Joan Watson

Joan Watson has run her own personal chef service for the past decade.

Joan Watson’s full-time job prevented her from having time to cook meals every night for her family. So, she would prepare meals every Saturday for the following week and store them. Watson enjoyed working in the kitchen and having healthy ready-to-eat food in the refrigerator.

When she was getting ready to retire from teaching 4th grade at Jonathan Daniels School in Keene, she saw an advertisement in a cooking magazine for a personal chef.

“I thought, ‘I could do that,’ “ she says, and adds that she thought it would also feed her love of spending more time with people and doing something helpful for them. Watson spent three years before her retirement researching what it would take to start what became Joan’s Personal Chef Service, which Watson launched in 2006.

Watson’s clients are in Keene and surrounding towns and include senior citizens, professional couples and singles, people who have recently undergone surgery and others with medical issues and diet restrictions. She will accommodate just about any diet, whether low-sodium, low-fat, gluten-free or diabetic, and she will also work with food allergies.

“The elderly people I cook for want to remain independent and they want good food,” Watson says. “Often, one is caring for a spouse and doesn’t have time to shop or cook. Other times they live by themselves, and they enjoy me being there in their kitchen.”

Watson says she has worked in all kinds of spaces, from kitchens that have allowed her 2 feet of work space to others so large she says she needed roller skates to move from one end to the other.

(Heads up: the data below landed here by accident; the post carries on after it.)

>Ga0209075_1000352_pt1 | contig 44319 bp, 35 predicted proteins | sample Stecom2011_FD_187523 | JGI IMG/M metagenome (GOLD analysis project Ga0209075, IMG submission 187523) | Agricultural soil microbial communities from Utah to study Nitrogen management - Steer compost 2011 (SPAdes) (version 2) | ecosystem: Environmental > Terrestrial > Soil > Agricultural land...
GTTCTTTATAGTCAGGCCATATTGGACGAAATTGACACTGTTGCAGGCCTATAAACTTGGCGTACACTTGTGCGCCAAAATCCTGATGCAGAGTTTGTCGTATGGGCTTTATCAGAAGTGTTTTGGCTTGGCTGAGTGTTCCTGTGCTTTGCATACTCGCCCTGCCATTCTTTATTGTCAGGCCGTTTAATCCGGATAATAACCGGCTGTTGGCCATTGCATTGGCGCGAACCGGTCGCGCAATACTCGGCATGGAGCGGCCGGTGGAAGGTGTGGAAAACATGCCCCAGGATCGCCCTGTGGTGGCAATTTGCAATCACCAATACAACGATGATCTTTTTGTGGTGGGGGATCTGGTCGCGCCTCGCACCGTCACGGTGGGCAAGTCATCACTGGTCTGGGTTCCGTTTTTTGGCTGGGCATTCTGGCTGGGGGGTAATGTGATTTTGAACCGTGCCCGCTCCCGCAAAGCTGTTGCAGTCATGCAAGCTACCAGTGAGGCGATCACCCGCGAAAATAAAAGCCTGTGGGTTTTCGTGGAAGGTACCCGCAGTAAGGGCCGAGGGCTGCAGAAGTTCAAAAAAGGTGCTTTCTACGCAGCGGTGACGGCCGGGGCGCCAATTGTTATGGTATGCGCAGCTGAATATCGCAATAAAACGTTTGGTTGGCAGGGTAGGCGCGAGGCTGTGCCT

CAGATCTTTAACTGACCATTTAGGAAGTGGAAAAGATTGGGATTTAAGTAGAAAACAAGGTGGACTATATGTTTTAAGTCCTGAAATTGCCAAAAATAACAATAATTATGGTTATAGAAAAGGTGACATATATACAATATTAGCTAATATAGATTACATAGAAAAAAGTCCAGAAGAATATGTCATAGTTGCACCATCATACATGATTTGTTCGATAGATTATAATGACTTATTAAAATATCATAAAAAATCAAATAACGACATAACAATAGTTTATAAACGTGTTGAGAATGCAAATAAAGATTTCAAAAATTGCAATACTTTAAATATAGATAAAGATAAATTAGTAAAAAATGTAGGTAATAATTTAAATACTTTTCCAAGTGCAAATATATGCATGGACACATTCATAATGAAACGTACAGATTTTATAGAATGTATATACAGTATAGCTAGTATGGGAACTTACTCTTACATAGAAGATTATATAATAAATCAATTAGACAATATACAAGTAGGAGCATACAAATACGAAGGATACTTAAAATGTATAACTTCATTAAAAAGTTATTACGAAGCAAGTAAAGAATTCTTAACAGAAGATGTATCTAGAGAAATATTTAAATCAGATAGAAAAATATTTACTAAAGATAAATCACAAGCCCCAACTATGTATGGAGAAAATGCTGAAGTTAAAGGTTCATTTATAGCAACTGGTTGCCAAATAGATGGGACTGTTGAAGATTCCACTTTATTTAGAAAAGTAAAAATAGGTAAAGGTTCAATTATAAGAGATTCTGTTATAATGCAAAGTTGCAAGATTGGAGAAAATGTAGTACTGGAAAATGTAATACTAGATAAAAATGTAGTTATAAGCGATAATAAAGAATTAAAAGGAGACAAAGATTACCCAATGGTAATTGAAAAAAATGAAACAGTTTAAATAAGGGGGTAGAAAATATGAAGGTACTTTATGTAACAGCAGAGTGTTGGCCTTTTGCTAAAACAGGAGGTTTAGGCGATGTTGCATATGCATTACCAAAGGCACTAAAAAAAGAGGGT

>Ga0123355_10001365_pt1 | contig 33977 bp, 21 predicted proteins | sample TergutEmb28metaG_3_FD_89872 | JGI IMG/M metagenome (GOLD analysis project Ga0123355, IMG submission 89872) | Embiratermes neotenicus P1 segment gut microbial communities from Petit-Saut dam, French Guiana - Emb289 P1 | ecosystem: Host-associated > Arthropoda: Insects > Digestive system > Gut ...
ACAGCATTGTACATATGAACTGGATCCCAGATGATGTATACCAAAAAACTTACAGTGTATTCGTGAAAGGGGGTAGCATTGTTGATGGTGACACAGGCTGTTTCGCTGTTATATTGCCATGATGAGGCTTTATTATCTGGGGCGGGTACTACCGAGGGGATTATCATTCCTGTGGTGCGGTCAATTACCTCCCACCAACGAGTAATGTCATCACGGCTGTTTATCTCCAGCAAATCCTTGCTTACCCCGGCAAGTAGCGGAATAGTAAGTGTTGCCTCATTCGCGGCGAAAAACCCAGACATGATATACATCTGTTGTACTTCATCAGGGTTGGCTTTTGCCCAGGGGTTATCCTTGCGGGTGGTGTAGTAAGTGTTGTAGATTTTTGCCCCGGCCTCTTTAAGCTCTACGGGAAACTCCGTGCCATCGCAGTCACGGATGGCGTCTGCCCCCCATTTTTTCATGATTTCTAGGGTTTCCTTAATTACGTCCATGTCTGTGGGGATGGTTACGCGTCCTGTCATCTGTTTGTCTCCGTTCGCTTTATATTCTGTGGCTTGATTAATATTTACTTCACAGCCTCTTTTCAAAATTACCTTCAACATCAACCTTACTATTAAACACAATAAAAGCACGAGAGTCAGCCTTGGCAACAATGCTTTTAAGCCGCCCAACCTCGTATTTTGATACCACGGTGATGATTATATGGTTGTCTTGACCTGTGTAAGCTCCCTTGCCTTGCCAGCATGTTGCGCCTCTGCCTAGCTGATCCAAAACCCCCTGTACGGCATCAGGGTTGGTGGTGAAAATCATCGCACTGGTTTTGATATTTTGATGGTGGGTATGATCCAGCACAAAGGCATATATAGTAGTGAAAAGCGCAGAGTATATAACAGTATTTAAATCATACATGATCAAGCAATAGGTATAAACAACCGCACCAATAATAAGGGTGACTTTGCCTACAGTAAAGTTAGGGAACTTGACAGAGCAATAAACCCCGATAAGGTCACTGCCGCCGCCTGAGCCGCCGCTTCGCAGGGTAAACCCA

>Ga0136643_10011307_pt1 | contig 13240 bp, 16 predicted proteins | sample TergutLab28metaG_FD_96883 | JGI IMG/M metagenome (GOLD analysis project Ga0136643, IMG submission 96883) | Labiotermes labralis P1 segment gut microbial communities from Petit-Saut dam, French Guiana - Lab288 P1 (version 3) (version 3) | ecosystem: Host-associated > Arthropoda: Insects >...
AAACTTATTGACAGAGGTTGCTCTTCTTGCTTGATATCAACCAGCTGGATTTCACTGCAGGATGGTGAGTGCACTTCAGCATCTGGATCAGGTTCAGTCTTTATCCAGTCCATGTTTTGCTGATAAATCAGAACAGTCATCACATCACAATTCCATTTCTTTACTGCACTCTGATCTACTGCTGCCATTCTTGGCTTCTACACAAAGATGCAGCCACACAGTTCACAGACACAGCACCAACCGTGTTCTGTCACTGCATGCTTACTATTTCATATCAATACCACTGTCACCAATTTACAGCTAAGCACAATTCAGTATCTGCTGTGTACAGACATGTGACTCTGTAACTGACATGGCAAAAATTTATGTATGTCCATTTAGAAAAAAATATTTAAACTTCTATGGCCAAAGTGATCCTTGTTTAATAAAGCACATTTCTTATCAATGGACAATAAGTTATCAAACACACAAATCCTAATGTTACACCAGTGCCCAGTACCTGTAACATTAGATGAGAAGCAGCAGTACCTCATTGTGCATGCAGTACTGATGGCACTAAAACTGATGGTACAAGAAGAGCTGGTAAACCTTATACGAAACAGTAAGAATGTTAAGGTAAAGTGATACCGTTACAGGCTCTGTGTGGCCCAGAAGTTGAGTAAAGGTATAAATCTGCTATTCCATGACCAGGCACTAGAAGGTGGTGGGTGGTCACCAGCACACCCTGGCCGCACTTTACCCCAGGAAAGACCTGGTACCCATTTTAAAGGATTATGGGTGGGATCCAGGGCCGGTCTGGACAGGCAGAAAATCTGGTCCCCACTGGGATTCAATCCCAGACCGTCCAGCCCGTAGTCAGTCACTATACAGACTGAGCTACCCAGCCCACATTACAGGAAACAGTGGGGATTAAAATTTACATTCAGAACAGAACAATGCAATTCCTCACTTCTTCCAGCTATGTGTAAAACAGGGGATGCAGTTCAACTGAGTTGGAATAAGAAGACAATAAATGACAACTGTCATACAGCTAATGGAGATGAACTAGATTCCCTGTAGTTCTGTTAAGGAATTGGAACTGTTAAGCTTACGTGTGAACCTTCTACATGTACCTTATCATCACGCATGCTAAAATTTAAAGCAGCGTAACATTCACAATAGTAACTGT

She always brings her chef’s knife to work, but she’ll bring whatever supplies are needed, determined by an initial meeting she has with her clients. She structured her business this way because it requires no licensing in the state of New Hampshire — if would if she cooked in her kitchen at home.

For most of her clients, she prepares two weeks of packaged meals at a time, freezing about a week’s worth. This schedule translates to her working two to three days a week.

Watson developed her menu first by adding family staple dishes, including Swedish meatballs, turkey pot pie, spicy honey-brushed chicken thighs and her mother’s beef stew.

Other items to-order on the list were inspired by clients themselves to suit special diets. Among those dishes she added to the menu are salmon cake with olives, lemon zest and dill; sweet potatoes with her garden-grown rosemary and thyme; and what she calls “new age” Waldorf salad with pomegranate, poppy seeds, dried apricots, cranberries and cinnamon with vanilla yogurt.

Watson uses local ingredients as much as she can; they include vegetables and herbs from her garden.

“I freeze and can things,” she says, “and if I have a large amount of say, tomatoes or beans, I’ll use them in my dishes.”

Other ingredients come from the Farmers’ Market of Keene and the Monadnock Food Co-Op, where she shops regularly. She is developing a relationship with Edgefield Farm in Westmoreland to supply her with lamb — one of her menu items is lamb and feta patties.

While she knows she is providing a valuable service to people, cooking is always on her mind, she says. In her spare time, Watson watches cooking programs on PBS and pores over cooking magazines.

“It’s truly my passion,” she says.

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